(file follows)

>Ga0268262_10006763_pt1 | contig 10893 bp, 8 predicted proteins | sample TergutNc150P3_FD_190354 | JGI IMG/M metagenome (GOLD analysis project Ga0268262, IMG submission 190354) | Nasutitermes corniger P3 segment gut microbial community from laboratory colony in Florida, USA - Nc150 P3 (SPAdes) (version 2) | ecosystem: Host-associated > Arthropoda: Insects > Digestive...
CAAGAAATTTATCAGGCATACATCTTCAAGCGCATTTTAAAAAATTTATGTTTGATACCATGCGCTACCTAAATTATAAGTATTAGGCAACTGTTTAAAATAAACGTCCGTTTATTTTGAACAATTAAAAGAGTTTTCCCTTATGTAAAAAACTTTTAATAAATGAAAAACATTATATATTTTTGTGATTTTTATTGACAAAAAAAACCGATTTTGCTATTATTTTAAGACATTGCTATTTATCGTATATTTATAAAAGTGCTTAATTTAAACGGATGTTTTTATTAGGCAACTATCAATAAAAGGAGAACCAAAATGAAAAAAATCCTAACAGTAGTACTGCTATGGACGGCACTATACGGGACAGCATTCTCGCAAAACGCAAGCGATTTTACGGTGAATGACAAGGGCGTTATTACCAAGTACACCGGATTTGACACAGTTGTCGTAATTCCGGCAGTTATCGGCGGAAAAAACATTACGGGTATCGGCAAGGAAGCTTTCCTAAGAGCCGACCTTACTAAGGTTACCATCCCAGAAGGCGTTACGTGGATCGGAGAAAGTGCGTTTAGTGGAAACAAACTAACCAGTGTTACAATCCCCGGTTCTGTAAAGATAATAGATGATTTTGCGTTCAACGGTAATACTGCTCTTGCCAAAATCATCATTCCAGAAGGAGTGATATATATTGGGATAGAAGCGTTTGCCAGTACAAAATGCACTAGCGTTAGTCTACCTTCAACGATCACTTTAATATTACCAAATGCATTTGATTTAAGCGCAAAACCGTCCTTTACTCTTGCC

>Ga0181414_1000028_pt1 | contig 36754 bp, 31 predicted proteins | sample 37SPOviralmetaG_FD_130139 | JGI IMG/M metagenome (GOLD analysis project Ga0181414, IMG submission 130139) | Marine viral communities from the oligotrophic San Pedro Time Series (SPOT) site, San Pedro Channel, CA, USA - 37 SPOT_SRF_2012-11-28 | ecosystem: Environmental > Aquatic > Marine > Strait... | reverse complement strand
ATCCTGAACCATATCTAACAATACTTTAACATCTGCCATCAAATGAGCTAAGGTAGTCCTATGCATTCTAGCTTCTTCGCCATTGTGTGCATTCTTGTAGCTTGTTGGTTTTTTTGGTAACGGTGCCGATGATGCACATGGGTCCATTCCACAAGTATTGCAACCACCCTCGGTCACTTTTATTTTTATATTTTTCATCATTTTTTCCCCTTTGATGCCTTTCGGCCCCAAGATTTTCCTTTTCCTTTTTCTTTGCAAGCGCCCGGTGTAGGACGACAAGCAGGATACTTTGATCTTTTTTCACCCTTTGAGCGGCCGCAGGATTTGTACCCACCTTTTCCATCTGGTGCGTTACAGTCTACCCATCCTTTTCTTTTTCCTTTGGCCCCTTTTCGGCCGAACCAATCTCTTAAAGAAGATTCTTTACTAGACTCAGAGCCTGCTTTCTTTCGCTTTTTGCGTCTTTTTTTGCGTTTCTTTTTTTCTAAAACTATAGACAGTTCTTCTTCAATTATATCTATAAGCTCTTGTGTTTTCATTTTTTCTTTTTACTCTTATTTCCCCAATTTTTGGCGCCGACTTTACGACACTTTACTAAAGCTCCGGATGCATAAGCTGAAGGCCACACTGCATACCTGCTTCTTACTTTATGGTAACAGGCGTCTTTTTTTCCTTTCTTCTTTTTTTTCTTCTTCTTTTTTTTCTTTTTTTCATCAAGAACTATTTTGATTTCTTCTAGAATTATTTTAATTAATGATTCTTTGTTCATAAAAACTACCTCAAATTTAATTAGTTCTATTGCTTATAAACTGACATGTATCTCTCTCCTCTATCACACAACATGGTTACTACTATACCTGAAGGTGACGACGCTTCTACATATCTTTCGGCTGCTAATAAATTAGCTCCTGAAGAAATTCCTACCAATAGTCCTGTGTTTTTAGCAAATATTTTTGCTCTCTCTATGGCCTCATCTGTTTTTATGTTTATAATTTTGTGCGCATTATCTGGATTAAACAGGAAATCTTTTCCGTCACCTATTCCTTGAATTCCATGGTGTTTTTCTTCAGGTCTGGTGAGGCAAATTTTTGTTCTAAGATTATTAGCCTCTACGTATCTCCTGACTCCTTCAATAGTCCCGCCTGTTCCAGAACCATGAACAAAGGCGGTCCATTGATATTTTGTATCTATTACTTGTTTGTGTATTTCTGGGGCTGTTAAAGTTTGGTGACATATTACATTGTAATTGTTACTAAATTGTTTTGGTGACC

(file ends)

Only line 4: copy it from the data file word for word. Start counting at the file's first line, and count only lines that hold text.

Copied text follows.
ATCCTGAACCATATCTAACAATACTTTAACATCTGCCATCAAATGAGCTAAGGTAGTCCTATGCATTCTAGCTTCTTCGCCATTGTGTGCATTCTTGTAGCTTGTTGGTTTTTTTGGTAACGGTGCCGATGATGCACATGGGTCCATTCCACAAGTATTGCAACCACCCTCGGTCACTTTTATTTTTATATTTTTCATCATTTTTTCCCCTTTGATGCCTTTCGGCCCCAAGATTTTCCTTTTCCTTTTTCTTTGCAAGCGCCCGGTGTAGGACGACAAGCAGGATACTTTGATCTTTTTTCACCCTTTGAGCGGCCGCAGGATTTGTACCCACCTTTTCCATCTGGTGCGTTACAGTCTACCCATCCTTTTCTTTTTCCTTTGGCCCCTTTTCGGCCGAACCAATCTCTTAAAGAAGATTCTTTACTAGACTCAGAGCCTGCTTTCTTTCGCTTTTTGCGTCTTTTTTTGCGTTTCTTTTTTTCTAAAACTATAGACAGTTCTTCTTCAATTATATCTATAAGCTCTTGTGTTTTCATTTTTTCTTTTTACTCTTATTTCCCCAATTTTTGGCGCCGACTTTACGACACTTTACTAAAGCTCCGGATGCATAAGCTGAAGGCCACACTGCATACCTGCTTCTTACTTTATGGTAACAGGCGTCTTTTTTTCCTTTCTTCTTTTTTTTCTTCTTCTTTTTTTTCTTTTTTTCATCAAGAACTATTTTGATTTCTTCTAGAATTATTTTAATTAATGATTCTTTGTTCATAAAAACTACCTCAAATTTAATTAGTTCTATTGCTTATAAACTGACATGTATCTCTCTCCTCTATCACACAACATGGTTACTACTATACCTGAAGGTGACGACGCTTCTACATATCTTTCGGCTGCTAATAAATTAGCTCCTGAAGAAATTCCTACCAATAGTCCTGTGTTTTTAGCAAATATTTTTGCTCTCTCTATGGCCTCATCTGTTTTTATGTTTATAATTTTGTGCGCATTATCTGGATTAAACAGGAAATCTTTTCCGTCACCTATTCCTTGAATTCCATGGTGTTTTTCTTCAGGTCTGGTGAGGCAAATTTTTGTTCTAAGATTATTAGCCTCTACGTATCTCCTGACTCCTTCAATAGTCCCGCCTGTTCCAGAACCATGAACAAAGGCGGTCCATTGATATTTTGTATCTATTACTTGTTTGTGTATTTCTGGGGCTGTTAAAGTTTGGTGACATATTACATTGTAATTGTTACTAAATTGTTTTGGTGACC